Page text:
Integer

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In mathematics, integers are the natural numbers and their negatives.[1] Integers can also be shown on a number line as follows:

In particular, zero is also an integer, but it is not positive nor negative. "Integer" is another word for "whole". An integer is a rational number with no "fraction", or part. An integer is a decimal number with all zeros after the decimal separator. For example, the integer 17 is the same as the decimal 17.0 or 17.0000.

An integer has a next smaller number and a next larger number. There is no smallest integer, just as there is no largest integer. Each integer is either larger than, equal to, or smaller than any other integer. Consecutive integers are integers that come after each other (as in ).

The sum of integers is an integer. The difference between integers is an integer. The product of integers is an integer (for example, (12 + 2345 x (67 - 8) ) x 9 is an integer). An integer divided by an integer is sometimes not an integer (as in the case of 123 / 45).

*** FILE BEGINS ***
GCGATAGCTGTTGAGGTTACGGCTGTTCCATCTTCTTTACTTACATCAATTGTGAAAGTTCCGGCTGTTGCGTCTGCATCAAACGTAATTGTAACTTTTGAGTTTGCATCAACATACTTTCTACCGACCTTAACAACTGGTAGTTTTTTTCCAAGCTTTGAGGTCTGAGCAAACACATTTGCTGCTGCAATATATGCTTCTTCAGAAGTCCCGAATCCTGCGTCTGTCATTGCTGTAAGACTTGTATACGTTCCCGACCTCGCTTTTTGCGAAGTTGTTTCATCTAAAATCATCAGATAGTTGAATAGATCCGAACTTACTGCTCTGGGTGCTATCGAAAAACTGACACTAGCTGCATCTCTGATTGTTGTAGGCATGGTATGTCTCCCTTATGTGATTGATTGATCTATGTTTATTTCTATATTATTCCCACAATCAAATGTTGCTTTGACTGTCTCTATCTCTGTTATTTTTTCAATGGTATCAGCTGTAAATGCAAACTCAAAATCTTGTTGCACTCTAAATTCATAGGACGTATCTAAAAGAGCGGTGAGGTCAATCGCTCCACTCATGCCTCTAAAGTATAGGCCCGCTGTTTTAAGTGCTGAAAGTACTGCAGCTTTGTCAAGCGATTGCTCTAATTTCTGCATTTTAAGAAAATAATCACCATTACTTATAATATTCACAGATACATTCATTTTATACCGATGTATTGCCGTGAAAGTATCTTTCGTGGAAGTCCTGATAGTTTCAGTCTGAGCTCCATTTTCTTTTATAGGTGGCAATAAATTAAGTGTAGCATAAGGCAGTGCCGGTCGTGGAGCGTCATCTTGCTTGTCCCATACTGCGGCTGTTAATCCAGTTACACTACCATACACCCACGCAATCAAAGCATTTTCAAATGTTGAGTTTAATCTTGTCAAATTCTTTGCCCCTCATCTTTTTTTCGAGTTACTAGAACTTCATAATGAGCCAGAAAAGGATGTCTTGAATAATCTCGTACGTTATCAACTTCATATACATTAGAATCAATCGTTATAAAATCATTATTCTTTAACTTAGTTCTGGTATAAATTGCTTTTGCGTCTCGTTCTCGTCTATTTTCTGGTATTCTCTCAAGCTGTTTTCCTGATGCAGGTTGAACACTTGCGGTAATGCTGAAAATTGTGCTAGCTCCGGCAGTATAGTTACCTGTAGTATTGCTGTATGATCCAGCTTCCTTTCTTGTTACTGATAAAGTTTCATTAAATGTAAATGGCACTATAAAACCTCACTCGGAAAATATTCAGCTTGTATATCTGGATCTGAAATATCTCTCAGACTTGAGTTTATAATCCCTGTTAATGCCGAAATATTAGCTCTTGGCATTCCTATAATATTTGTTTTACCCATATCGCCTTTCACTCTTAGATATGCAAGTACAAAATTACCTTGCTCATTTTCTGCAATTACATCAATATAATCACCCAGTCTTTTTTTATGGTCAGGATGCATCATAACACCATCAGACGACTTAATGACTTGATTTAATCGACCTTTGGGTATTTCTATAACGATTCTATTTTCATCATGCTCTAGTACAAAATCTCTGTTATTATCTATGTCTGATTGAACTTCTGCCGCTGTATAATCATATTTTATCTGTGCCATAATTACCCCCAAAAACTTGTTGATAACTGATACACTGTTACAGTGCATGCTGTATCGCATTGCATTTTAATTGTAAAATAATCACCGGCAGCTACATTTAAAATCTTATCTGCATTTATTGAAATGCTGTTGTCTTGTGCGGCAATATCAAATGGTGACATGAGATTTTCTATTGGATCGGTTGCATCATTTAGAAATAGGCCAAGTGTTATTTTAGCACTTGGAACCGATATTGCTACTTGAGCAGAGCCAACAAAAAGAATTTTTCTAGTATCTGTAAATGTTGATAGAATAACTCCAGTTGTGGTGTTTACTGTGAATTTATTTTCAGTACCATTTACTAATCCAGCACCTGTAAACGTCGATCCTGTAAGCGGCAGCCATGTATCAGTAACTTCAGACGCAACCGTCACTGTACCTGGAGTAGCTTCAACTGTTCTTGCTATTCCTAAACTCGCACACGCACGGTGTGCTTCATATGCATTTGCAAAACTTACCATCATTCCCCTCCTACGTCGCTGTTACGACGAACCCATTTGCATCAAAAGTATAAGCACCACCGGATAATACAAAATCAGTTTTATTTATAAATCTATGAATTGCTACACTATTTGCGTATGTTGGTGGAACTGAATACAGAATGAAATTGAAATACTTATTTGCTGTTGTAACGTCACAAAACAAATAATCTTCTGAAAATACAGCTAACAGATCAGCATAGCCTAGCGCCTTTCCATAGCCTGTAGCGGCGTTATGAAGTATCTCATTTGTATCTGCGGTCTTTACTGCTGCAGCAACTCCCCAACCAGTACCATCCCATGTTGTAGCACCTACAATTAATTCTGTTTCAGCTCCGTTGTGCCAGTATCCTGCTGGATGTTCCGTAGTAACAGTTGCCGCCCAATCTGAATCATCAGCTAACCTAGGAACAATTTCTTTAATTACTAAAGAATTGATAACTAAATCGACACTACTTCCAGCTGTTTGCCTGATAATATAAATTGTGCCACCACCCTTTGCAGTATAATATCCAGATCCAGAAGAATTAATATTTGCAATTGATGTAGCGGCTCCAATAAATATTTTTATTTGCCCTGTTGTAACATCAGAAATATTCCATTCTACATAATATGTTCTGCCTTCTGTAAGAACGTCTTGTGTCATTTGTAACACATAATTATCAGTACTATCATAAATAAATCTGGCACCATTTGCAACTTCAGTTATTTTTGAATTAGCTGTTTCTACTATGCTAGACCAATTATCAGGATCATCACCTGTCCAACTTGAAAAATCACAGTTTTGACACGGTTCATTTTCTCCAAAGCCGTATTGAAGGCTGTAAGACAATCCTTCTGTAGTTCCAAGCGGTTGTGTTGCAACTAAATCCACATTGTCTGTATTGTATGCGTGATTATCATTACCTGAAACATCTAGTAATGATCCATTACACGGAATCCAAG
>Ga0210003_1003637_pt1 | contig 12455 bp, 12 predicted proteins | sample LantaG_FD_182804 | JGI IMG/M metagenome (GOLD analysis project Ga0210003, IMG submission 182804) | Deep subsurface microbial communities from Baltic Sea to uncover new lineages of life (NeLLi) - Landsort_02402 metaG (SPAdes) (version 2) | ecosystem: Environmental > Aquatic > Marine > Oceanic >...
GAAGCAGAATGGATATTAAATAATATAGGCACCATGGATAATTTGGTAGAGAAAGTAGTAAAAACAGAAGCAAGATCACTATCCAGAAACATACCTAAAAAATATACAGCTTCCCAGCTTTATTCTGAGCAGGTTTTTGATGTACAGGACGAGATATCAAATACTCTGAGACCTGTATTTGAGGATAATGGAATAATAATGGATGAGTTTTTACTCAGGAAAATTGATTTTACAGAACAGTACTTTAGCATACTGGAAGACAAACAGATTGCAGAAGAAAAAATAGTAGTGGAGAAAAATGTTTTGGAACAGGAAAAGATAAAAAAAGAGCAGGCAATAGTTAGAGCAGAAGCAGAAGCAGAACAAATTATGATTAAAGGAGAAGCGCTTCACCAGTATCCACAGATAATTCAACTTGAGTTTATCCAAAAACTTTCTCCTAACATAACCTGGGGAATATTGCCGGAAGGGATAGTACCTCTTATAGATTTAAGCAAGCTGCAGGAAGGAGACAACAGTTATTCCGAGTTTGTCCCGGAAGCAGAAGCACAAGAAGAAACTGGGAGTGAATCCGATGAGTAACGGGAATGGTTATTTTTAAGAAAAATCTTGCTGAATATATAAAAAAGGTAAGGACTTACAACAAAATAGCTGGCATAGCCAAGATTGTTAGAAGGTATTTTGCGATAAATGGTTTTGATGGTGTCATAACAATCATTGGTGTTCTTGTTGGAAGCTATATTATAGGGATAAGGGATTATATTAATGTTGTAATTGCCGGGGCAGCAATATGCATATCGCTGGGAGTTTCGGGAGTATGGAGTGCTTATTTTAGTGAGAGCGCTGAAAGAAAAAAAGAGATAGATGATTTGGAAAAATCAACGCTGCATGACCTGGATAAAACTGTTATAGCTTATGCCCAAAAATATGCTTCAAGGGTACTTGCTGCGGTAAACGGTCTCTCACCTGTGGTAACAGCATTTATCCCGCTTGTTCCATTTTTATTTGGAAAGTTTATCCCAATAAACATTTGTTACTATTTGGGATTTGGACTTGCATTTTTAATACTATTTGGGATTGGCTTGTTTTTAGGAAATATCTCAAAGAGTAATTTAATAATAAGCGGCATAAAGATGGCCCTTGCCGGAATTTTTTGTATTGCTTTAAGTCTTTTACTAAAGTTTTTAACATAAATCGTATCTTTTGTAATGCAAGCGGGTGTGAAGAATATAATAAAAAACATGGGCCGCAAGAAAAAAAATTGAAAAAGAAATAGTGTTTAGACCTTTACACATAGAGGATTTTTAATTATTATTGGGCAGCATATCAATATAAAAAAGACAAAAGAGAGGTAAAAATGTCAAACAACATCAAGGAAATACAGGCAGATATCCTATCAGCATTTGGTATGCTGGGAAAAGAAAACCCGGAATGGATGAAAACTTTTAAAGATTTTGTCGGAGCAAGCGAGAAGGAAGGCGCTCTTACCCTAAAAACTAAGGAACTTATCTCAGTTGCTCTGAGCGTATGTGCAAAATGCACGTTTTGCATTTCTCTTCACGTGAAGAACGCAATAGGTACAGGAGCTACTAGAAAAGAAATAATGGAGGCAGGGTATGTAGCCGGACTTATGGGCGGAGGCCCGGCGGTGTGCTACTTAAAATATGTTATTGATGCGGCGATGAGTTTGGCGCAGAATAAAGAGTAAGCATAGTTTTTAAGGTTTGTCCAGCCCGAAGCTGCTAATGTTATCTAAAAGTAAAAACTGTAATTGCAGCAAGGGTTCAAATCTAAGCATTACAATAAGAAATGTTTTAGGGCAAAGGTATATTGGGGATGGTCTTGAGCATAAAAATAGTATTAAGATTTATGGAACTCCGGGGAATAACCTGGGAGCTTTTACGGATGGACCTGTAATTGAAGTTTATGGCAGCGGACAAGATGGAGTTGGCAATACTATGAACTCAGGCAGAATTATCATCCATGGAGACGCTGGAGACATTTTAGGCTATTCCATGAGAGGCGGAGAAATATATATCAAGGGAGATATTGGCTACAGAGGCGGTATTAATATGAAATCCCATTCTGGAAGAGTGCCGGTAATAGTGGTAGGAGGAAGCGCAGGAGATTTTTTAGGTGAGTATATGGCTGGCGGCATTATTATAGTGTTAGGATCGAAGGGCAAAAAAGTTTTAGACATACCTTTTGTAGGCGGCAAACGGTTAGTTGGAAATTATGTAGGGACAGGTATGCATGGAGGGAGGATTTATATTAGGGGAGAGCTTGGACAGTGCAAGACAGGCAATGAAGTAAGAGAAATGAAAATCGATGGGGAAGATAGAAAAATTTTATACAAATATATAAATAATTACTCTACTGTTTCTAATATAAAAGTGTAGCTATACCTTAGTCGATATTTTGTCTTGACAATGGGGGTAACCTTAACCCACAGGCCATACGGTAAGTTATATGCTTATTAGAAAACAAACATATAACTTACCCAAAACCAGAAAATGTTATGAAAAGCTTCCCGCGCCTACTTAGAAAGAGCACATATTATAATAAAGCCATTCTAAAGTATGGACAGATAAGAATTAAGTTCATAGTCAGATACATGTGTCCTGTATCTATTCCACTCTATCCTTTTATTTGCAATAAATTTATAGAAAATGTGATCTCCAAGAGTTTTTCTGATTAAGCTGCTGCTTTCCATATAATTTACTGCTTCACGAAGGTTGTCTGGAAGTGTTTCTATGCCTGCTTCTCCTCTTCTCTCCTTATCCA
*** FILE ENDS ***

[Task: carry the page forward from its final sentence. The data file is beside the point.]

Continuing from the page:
or is the name of the set of integers, and the set of positive integers.[2][3] (, +, 0) is an abelian group.

The number of integers is infinite. The cardinal number of is . The ordinal number of is .

To sum up, an integer is a whole number that has no decimals.

In programming[change | change source]

In some programming languages, like C, there are types called "int" or "integer."

Notes[change | change source]

  1. Negative numbers have a minus (−) in front of the number. Positive numbers have no sign or a plus (+) sign in front. Zero usually has no sign.
  2. "Comprehensive List of Algebra Symbols". Math Vault. 2020-03-25. Retrieved 2020-08-11.
  3. Weisstein, Eric W. "Integer". mathworld.wolfram.com. Retrieved 2020-08-11.